The Light and the Dark

The Light and the Dark

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Product Details

ISBN-13: 9781623658779
Publisher: Quercus
Publication date: 01/06/2015
Pages: 368
Sales rank: 777,337
Product dimensions: 5.40(w) x 8.10(h) x 0.90(d)

About the Author

AUTHOR Mikhail Shishkin was born in Moscow in 1961. Today, he is one of the most acclaimed Russian writers and the only author to have won all three major Russian literary prizes. Shishkin shares his time between Moscow, Berlin, and Switzerland.

TRANSLATOR
Andrew Bromfield has translated into English many notable Russian authors, including Boris Akunin, Leo Tolstoy, Mikhail Bulgakov, and many more. He is a founding editor of Glas, a Russian literary journal.

Read an Excerpt

Probably, in order to become real, you have to exist, not in your own awareness, which is so uncertain and subject to the influence of sleep, for instance, when even you don’t know if you’re alive or not, but in the awareness of another person. And not just any person, but one for whom it is important to know that you exist. You know that I exist. And here, where everything is topsyturvy, that makes me real.

When I was still a child I avoided death by a miracle—I got up at night to go to the toilet and the book shelves collapsed onto the bed.

But I only started thinking seriously about my own death for the first time at school in a zoology lesson. We had an old teacher, an invalid, and he warned us to put a tablet from his pocket in his mouth if he ever fell unconscious. We put the tablet in, but it didn’t help.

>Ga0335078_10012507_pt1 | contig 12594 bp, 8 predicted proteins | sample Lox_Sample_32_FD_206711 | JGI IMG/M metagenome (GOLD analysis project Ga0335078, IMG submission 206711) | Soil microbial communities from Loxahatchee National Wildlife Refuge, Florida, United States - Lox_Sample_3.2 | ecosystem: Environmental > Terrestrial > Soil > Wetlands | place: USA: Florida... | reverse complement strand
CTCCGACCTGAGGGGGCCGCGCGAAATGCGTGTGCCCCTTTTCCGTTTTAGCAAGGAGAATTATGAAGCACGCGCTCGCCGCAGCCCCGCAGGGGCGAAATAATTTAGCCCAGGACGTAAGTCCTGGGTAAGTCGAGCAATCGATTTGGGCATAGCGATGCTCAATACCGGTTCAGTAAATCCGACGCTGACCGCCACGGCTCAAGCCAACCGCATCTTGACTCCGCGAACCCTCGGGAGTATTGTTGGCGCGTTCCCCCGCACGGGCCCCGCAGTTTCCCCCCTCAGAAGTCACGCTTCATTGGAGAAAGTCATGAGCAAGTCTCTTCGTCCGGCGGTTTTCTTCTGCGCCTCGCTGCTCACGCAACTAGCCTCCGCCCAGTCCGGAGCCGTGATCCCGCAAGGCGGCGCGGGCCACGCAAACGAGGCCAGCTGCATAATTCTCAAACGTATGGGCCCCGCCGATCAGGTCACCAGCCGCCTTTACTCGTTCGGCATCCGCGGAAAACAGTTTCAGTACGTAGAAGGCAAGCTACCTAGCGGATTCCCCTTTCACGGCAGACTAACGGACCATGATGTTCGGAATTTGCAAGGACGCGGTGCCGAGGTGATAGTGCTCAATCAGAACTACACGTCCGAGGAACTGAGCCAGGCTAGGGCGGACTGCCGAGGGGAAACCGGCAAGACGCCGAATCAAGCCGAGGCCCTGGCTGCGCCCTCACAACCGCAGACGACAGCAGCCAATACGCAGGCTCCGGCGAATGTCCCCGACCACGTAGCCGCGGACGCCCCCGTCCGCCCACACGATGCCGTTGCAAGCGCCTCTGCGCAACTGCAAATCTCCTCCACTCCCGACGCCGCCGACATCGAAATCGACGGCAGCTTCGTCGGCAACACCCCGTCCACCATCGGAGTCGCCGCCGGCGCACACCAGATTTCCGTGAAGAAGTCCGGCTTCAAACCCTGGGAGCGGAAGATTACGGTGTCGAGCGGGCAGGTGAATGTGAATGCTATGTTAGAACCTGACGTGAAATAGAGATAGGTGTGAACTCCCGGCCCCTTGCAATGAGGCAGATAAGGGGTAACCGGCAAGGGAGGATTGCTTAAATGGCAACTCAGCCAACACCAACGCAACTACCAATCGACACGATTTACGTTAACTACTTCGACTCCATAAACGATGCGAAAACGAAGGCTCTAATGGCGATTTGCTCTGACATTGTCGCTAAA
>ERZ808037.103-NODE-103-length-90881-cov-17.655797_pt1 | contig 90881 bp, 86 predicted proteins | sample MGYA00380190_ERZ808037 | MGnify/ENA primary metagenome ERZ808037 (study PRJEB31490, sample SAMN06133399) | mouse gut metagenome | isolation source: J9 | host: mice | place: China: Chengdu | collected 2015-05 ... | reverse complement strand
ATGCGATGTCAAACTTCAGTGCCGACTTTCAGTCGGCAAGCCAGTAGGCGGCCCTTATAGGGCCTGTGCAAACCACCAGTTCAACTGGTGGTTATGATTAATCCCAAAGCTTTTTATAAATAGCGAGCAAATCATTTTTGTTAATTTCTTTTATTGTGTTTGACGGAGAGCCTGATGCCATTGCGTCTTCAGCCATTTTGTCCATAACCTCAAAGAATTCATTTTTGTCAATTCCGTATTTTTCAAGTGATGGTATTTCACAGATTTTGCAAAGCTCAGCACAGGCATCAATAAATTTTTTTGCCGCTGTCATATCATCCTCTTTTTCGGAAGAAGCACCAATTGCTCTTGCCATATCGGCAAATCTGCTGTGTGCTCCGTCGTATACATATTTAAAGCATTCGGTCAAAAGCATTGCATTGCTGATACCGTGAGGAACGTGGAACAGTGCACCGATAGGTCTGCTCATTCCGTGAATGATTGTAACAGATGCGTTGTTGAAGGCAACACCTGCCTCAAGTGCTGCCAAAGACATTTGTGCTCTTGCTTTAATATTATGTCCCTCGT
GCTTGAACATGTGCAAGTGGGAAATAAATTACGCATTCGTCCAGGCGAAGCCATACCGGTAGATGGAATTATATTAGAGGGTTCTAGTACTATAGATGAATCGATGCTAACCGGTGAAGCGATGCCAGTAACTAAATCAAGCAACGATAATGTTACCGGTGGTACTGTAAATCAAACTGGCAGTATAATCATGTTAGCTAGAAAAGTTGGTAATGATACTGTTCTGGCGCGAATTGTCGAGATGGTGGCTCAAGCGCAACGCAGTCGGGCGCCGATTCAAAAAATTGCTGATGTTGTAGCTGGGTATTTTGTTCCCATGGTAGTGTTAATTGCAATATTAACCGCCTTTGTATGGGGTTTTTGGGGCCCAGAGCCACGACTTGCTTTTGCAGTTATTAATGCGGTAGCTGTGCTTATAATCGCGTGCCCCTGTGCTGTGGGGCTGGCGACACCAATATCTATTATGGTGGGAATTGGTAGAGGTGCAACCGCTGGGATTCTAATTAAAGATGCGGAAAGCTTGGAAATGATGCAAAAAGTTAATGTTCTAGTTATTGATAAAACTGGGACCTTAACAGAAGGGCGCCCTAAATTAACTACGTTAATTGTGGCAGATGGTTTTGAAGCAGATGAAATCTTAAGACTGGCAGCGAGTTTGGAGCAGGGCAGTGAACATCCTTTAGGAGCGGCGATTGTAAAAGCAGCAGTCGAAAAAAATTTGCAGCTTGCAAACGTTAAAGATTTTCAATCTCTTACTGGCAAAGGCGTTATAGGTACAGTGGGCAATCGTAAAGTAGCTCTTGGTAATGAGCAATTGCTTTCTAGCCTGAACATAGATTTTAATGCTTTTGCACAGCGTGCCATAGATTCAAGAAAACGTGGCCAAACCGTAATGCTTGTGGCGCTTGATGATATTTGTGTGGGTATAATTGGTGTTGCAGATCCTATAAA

He always used to wipe his glasses with his tie.

At first he taught us botany and I took such a liking to him that I was always collecting herbariums, but later I decided to become an ornithologist, like him.

It was very funny the way he used to lament the disappearance of various plants and birds.

He stands there at the blackboard and shouts at us, as if we’re to blame for something.

"Where’s the shady crocus? Where’s the weak sedge? Where’s the caldesia? And the summer snowflake? And Dubyansky’s cornflower? Well, say something, will you? And the birds? Where are the birds? Where’s Steller’s sea eagle? Where’s the bearded vulture-eagle? Where’s the glossy ibis? I’m asking you! And the crested ibis! And the marbled teal! And the shikra! Where’s the shikra?"

And when he asked this, he himself looked like some sort of bird with ruffled feathers. All the teachers had nicknames, and he was called Shikra.

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